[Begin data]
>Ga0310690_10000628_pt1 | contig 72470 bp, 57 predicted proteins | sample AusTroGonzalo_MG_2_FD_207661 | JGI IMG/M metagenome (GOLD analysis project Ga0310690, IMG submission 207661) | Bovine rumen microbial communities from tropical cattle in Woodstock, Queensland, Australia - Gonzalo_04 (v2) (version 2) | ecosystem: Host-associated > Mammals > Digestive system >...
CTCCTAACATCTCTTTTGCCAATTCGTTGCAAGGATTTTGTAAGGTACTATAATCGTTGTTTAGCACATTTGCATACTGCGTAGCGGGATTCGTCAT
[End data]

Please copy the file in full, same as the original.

>Ga0310690_10000628_pt1 | contig 72470 bp, 57 predicted proteins | sample AusTroGonzalo_MG_2_FD_207661 | JGI IMG/M metagenome (GOLD analysis project Ga0310690, IMG submission 207661) | Bovine rumen microbial communities from tropical cattle in Woodstock, Queensland, Australia - Gonzalo_04 (v2) (version 2) | ecosystem: Host-associated > Mammals > Digestive system >...
CTCCTAACATCTCTTTTGCCAATTCGTTGCAAGGATTTTGTAAGGTACTATAATCGTTGTTTAGCACATTTGCATACTGCGTAGCGGGATTCGTCAT